8. Do not self-medicate or begin your own medication regimen.
a. Living a healthy lifestyle is essential to mental health and understanding chemical reactions that are produced by the wrong combination of medications and supplements is something we are all not well-versed in and trained to recognize. It is also understandable of the need to return to a naturopathic lifestyle. However, before beginning any medication regimen consult a medical doctor.
b. Consuming any amount or form of alcohol, starting a daily diet of coffee every morning, smoking or daily consumption of illegal substances are not going to improve your mental health. In fact, research points to these lifestyle choices as factors that greatly increases the likelihood of poor mental health and leading to mental illness.
9. Do not mix your medications unless directed and properly informed of the risks and benefits by your medical team and treatment professionals. This can be a recipe disaster and possible overdose – unknowingly overwhelming your system with toxins and counteracting medications.
10. Do not reduce or increase your medication dosage. Your treatment professional provided you a dosage based on your history, age, weight, symptomatology, behavior, reaction to medication, and other antecedents. If you are not responding to a particular medication, begin a journal regarding your medication intake and your response to the medication. Take that journal with you and speak to the prescribing doctor about your concerns, they alone can advise you on changing or adjusting your medication. Do not take it into your own hands.
11. Stay hydrated. Drink water daily. Proper hydration reduces hunger, keeps you from entering dehydration fatigue, and keeps you alert and focused.
12. Exercise. Whether you are a pro at the gym, a beginner, using home videos on social media or can only do light forms of movement from a seated position. Staying active is important.
13. If you are in treatment or attending any form of self-help groups continue with your groups and therapy sessions.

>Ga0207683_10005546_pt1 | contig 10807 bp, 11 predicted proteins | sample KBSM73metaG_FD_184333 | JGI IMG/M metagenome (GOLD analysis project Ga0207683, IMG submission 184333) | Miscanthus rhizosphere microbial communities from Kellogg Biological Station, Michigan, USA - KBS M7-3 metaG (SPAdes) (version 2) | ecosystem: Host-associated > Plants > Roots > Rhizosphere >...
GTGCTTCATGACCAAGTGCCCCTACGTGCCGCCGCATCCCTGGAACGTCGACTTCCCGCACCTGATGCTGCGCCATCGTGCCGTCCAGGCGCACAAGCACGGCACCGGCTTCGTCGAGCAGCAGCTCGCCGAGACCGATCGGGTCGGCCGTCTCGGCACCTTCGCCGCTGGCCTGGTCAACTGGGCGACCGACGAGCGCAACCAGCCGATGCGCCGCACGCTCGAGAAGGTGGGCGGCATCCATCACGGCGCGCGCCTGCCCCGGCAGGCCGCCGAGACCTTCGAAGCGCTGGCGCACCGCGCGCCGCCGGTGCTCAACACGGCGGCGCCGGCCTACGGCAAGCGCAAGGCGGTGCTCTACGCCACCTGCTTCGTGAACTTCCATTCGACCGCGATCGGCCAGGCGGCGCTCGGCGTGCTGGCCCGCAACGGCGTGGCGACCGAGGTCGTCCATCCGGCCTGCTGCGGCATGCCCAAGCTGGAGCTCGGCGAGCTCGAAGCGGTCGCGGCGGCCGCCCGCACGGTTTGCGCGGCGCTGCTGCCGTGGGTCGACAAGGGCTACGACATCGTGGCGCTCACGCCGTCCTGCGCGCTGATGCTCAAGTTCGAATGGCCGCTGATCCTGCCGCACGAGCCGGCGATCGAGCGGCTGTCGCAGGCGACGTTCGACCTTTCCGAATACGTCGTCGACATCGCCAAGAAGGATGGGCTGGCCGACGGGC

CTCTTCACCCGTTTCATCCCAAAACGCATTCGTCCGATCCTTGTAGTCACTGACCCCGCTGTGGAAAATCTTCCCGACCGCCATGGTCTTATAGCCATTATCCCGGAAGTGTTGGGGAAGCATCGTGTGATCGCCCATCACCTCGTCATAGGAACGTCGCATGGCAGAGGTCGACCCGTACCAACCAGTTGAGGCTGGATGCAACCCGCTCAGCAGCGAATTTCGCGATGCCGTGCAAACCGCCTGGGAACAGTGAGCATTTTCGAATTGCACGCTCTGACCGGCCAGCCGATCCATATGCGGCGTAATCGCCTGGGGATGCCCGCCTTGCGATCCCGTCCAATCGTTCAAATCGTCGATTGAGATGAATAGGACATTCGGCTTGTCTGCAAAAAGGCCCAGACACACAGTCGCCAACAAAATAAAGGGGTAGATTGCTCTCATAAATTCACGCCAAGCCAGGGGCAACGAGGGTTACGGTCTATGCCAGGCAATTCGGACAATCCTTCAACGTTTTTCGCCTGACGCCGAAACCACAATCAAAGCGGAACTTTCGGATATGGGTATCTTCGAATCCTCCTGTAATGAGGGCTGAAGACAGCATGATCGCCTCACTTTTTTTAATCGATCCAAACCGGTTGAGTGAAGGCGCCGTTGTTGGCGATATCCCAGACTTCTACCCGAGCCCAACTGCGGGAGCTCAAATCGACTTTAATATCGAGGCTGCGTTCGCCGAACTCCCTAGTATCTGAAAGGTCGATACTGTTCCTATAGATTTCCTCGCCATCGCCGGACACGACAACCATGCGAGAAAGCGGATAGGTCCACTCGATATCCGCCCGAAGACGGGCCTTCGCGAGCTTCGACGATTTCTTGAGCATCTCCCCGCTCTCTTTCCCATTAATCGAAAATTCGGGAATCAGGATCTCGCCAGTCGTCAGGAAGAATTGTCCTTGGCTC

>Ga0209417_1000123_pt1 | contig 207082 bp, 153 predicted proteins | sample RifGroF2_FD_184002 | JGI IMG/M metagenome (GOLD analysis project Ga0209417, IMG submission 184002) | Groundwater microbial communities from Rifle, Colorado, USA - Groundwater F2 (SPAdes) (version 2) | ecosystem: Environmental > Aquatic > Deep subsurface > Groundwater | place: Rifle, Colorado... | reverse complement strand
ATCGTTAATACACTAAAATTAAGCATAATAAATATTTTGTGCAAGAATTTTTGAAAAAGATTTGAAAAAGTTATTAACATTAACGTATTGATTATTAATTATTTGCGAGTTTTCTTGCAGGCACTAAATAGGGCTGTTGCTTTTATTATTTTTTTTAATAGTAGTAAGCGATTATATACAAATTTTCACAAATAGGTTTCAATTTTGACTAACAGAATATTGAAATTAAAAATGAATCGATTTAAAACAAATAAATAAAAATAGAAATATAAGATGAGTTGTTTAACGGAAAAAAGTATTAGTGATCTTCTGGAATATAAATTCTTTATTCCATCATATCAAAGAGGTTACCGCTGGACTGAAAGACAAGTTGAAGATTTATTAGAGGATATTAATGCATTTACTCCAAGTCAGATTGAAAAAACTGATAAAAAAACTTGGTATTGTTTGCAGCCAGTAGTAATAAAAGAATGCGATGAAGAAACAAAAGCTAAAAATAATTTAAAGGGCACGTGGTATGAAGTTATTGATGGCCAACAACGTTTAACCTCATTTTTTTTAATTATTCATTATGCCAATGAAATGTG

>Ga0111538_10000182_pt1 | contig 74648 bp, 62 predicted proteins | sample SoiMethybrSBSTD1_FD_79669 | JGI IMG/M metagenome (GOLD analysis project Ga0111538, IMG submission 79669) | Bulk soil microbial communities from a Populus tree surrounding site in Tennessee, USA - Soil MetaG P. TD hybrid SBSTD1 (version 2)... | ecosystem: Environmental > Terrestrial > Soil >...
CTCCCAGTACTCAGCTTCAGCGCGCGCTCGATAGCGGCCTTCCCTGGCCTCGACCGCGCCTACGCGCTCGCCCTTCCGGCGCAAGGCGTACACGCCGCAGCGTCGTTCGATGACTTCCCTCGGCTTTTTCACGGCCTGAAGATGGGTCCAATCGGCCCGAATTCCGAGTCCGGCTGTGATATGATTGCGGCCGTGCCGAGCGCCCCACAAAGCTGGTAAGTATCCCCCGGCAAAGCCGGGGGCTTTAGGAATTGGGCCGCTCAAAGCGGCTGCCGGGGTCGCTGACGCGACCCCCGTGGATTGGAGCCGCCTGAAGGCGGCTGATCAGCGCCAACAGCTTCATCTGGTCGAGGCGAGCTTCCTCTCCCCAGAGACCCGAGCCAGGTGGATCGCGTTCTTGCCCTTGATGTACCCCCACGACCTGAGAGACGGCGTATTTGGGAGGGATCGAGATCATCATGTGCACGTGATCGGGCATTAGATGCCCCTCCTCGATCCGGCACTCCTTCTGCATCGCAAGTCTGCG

14. Help is available. Do not hide behind I do not have anyone to talk to.)
* Speak to your primary care physician, your local pastor, your therapist or simply dial 311 for help.
* Connect with NYC Well by dialing 1-888.692-9355, texting “WELL” or 65173 to chat or going to the NYC Well website to chat with someone right away.
* Connect with Disaster Distress Helpline at 1-800.985-5990.
* Connect with National Suicide Prevention at 1-800.273-8255 or visit Suicide Prevention Lifeline to talk with someone today.
* Connect with National Sexual Assault at 1-800.656-4673 or RAINN to chat with someone.
* Connect with National Domestic Violence at 1-800.799-7233 or text LOVEIS or 27522 to talk to someone.
* Connect with National Child Abuse for texting and calls at 1-800.422-4453.
* Connect with Veteran’s Crisis Line at 1-800.273-8255 or text 8388255 to talk to someone.
* Connect with SAMHSA’s National Hotline at 1-800.662-4357.
15. Get enough sleep. Let your bed be a place of rest and not overrun by devices and books. I know your bedroom may be the only place that you can find peace and quiet to get work done when space is limited, and everyone is at home. Just do not use your bed for working purposes you will find it difficult to break from this habit.
16. Separate work and home life. COVID-19 brought home and work together in ways we did not imagine but the separation of the two is still important. Your work time is purely for work. Once you have clocked out, leave the work desk alone and turn your attention on you, your household, and what is needed to help you prepare for a new day.
17. Just like you created a morning routine, create a bedtime routine. If you have not guessed by now, developing a personal routine is important to good mental health.
18. Create a playlist of music or inspiration messages that soothes and calm the mind. Play it while driving, while walking, while doing laundry, while cooking, or as part of your morning or nighttime routine.
19. Inspiration on your wall, mirror, or refrigerator. Post on a list or scripture or quotes to keep you motivated and inspired.
20. Do not lose hope, do not despair, and do not get stuck in negative thinking. Take time in the day to look in the mirror and repeat positive affirmations. Start a journal, if you like writing or drawing, start a project. Change does not happen overnight. One day at a time. Small increments of victory.
Remember, “coping with stress in a healthy way will make you, the people you care about, and your community stronger” – Centers for Disease Control and Prevention.